Because Herriot continually faces literal life-and-death situations, each chapter is its own mini-adventure. The episodes are emotional and wonderfully comedic. Herriot introduces characters (humans and animals alike) that are distinct. The typical clients are gritty farmers skeptical of his qualifications, yet there’s also Mrs. Pumphrey–a wealthy widow who personifies and spoils her dog Tricki. Thus, Herriot’s work bonuses range from free suppers and slabs of butter, to elaborate party invitations and expensive brandy.

Herriot’s home life is equally engaging. Hilarity abounds when Farnon’s younger brother Tristan comes to stay. There’s trouble with the bill notifications, escaped chickens, and prank phone calls. What’s not to love?

I’m thrilled to say that Herriot’s adventures continue in seven other collections. Each has a permanent place on my “to-read” list, because, as Herriot reflects, “If you decide to become a veterinary surgeon you will never grow rich, but you will have a life of endless interest and variety.”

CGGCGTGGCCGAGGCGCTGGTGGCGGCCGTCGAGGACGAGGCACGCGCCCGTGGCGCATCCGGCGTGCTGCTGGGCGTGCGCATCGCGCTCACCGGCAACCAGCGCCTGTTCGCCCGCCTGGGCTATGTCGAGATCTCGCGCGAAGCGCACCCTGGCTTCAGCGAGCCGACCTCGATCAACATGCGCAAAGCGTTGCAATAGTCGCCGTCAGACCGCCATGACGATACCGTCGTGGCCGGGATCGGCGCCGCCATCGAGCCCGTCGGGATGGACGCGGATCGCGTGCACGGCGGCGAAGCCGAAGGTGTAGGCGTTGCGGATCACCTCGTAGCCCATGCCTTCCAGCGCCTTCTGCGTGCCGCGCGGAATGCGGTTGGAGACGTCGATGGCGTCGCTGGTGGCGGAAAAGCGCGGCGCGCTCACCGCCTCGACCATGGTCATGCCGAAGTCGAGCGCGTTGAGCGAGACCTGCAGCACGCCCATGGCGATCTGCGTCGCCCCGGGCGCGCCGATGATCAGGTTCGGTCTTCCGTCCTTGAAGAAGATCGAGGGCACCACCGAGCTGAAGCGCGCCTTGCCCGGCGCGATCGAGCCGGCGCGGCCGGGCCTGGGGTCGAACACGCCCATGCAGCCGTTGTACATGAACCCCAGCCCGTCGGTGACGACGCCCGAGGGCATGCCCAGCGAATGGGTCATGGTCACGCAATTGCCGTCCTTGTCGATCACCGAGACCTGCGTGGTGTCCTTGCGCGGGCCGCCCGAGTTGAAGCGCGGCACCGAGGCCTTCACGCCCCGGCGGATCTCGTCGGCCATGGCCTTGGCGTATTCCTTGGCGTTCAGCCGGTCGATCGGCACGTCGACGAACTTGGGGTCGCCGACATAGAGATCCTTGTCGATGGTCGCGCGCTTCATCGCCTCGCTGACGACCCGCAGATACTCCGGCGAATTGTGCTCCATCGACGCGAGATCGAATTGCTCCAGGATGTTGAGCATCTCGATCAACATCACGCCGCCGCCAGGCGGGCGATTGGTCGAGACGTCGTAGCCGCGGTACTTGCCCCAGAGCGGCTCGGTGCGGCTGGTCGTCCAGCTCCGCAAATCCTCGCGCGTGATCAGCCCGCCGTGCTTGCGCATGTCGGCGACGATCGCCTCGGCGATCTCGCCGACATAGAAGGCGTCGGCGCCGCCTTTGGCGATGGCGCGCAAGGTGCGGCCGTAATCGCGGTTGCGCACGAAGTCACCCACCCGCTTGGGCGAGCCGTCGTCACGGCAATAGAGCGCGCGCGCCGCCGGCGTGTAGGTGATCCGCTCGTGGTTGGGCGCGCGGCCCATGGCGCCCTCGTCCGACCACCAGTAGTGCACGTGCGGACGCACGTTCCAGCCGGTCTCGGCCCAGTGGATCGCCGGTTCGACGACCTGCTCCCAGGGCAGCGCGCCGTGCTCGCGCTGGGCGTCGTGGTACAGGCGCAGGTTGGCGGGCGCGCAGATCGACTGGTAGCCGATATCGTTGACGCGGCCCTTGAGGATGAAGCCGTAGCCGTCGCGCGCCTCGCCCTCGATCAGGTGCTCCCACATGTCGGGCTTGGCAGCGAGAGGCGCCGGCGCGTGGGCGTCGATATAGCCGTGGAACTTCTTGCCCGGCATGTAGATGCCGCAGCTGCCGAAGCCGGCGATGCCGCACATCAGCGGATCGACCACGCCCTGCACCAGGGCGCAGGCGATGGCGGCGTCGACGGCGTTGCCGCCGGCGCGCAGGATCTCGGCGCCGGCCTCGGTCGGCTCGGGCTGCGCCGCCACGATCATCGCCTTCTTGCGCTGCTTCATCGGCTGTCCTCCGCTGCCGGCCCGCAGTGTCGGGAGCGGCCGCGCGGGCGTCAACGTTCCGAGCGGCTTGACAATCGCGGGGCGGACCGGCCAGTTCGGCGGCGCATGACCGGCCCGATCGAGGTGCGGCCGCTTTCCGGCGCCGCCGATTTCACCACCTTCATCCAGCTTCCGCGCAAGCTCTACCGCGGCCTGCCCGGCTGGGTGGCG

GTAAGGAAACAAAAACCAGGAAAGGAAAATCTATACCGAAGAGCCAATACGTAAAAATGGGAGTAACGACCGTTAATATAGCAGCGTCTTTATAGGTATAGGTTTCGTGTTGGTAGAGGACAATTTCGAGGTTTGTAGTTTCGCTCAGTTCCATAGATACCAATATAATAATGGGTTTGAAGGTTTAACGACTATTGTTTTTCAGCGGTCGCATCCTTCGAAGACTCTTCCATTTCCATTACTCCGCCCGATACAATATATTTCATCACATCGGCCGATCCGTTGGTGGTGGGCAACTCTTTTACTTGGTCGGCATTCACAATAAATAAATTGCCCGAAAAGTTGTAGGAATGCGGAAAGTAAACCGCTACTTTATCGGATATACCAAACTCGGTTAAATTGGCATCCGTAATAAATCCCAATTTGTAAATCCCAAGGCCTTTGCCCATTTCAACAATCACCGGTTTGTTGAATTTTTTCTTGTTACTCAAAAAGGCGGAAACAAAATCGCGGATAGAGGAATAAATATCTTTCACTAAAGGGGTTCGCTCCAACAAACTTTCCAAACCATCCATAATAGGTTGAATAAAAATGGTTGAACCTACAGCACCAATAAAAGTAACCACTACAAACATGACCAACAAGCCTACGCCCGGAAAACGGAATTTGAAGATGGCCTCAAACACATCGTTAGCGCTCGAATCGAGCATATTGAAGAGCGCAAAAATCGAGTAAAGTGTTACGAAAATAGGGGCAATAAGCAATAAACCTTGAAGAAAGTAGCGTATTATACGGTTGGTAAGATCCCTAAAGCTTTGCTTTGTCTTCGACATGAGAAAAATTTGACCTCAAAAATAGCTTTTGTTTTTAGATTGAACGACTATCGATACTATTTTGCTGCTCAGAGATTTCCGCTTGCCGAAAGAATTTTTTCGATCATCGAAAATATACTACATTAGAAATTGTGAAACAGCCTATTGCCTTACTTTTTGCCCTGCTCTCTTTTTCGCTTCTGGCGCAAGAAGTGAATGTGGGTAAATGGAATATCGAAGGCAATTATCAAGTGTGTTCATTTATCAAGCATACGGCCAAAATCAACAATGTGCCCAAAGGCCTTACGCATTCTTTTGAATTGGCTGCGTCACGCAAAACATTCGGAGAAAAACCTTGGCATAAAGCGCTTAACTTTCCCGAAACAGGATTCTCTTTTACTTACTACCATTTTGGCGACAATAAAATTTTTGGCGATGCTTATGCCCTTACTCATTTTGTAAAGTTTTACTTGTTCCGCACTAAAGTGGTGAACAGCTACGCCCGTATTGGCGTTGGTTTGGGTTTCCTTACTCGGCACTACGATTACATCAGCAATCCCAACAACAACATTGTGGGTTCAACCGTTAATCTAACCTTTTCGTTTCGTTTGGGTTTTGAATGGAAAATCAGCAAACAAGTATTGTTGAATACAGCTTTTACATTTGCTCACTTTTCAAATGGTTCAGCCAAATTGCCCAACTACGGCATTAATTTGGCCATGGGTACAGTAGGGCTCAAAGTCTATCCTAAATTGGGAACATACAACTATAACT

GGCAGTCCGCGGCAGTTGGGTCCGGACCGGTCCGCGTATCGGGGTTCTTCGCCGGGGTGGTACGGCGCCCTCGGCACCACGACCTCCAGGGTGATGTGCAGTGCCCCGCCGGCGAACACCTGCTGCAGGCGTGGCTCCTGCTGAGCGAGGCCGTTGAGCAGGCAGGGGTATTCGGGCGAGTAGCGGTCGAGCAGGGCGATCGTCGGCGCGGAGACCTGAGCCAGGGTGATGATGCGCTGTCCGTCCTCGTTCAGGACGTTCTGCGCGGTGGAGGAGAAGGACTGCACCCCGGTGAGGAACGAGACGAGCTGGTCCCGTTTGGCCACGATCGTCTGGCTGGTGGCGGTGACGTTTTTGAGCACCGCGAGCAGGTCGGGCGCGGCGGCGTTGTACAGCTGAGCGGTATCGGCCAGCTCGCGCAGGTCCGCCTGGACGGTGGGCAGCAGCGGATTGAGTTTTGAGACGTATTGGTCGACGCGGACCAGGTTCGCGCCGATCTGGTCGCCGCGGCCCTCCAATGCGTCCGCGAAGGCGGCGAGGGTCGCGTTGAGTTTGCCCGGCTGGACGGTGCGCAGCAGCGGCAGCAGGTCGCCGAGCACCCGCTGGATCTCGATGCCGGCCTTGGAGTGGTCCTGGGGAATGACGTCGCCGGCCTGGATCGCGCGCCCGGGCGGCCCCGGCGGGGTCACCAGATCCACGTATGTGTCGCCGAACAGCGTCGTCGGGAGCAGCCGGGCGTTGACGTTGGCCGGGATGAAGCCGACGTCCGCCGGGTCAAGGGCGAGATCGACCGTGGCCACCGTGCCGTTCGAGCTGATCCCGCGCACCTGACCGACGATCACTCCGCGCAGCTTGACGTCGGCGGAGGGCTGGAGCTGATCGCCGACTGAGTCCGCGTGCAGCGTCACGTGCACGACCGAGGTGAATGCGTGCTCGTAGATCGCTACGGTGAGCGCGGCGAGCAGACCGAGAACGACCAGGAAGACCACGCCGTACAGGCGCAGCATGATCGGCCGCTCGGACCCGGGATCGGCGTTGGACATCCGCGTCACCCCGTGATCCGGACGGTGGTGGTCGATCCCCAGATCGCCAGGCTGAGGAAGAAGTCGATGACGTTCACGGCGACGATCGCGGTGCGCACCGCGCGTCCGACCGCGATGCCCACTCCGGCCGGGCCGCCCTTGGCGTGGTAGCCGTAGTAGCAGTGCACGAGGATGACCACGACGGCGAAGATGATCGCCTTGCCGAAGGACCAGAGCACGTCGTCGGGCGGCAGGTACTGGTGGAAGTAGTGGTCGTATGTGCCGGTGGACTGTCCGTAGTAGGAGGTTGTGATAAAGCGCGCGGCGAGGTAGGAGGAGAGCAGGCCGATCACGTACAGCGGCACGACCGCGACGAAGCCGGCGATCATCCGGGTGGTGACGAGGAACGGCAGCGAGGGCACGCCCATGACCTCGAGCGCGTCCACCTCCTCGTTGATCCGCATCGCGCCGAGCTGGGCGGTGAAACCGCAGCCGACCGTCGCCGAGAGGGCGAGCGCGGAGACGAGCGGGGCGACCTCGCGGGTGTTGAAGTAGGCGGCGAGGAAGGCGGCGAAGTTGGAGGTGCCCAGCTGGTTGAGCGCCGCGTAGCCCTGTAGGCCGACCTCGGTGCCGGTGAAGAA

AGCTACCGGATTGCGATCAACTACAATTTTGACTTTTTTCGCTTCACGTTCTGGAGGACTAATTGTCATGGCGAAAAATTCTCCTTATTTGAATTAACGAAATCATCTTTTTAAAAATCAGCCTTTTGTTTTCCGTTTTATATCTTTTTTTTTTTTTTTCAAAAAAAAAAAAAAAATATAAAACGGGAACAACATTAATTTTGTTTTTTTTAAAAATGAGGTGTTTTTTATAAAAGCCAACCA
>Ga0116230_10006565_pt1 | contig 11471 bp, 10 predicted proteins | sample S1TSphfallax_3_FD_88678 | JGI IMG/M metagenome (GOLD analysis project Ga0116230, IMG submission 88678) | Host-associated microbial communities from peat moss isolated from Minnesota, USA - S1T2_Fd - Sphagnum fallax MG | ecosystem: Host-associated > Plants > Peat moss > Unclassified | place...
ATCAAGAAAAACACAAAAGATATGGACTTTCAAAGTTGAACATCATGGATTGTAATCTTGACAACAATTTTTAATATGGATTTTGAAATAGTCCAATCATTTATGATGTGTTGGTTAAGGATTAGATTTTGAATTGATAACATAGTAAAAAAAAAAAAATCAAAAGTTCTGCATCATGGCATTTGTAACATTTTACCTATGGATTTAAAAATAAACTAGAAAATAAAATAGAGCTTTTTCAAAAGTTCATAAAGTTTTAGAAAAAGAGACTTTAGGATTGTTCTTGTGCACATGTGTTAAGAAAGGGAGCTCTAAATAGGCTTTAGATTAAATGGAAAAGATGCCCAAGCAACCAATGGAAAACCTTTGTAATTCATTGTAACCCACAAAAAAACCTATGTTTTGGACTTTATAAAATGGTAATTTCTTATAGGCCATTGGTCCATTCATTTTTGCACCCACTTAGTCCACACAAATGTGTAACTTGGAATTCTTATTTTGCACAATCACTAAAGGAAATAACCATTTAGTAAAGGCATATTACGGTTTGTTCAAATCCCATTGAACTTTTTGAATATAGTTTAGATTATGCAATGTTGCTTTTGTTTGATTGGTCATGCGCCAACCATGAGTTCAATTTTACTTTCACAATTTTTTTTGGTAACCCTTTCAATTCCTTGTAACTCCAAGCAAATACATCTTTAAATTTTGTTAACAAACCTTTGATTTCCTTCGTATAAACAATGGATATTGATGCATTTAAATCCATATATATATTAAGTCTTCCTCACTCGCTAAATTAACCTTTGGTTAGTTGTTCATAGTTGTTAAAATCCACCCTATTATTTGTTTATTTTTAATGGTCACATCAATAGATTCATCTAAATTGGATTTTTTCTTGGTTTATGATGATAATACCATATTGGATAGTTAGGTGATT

I think the same goes for reading about a country vet.

Bottom Line: Here’s your chance to job shadow one of the world’s most rewarding careers–all from the comfort of your armchair.

The Household Tips of the Great Writers

Hang Wallpaper the Hemming-way and More!

The Household Tips of the Great Writers by Mark Crick

First Line: “I sipped on my whisky sour, ground out my cigarette on the chopping board and watched a bug trying to crawl out of the basin.”

Once again, the book cover enticed me. But what really sealed the deal for this library borrow was the title. Instructional fiction? With my favorite writers? Cooking and home repairs and yard work as dozens of mini-stories? Why didn’t I ever think of this! Crick is a genius.

The premise of the book is essentially a writing exercise. In each episode, Crick molds his writing style to mimic that of one of the great writers. He starts with the spirit of Raymond Chandler and pairs him with an entrée of lamb and dill sauce. The result is a guy throwing an evening meal together while waiting for some elusive blonde to show up. Two quick pages of first-person narration describing the process of how to cook lamb ending in classic Chandler style: “The blond hadn’t showed. She was smarter than I thought. I went outside to poison myself, with cigarettes and whisky.”

Naturally, I was drawn to the writers with whom I’m most familiar. Jane Austenian women had a discussion of suitable marriage matches while experimenting with eggs and tarragon in the kitchen. The John Steinbeck tone yielded the tale of a destitute young woman fixing risotto with dried mushrooms–humor to the literature lover!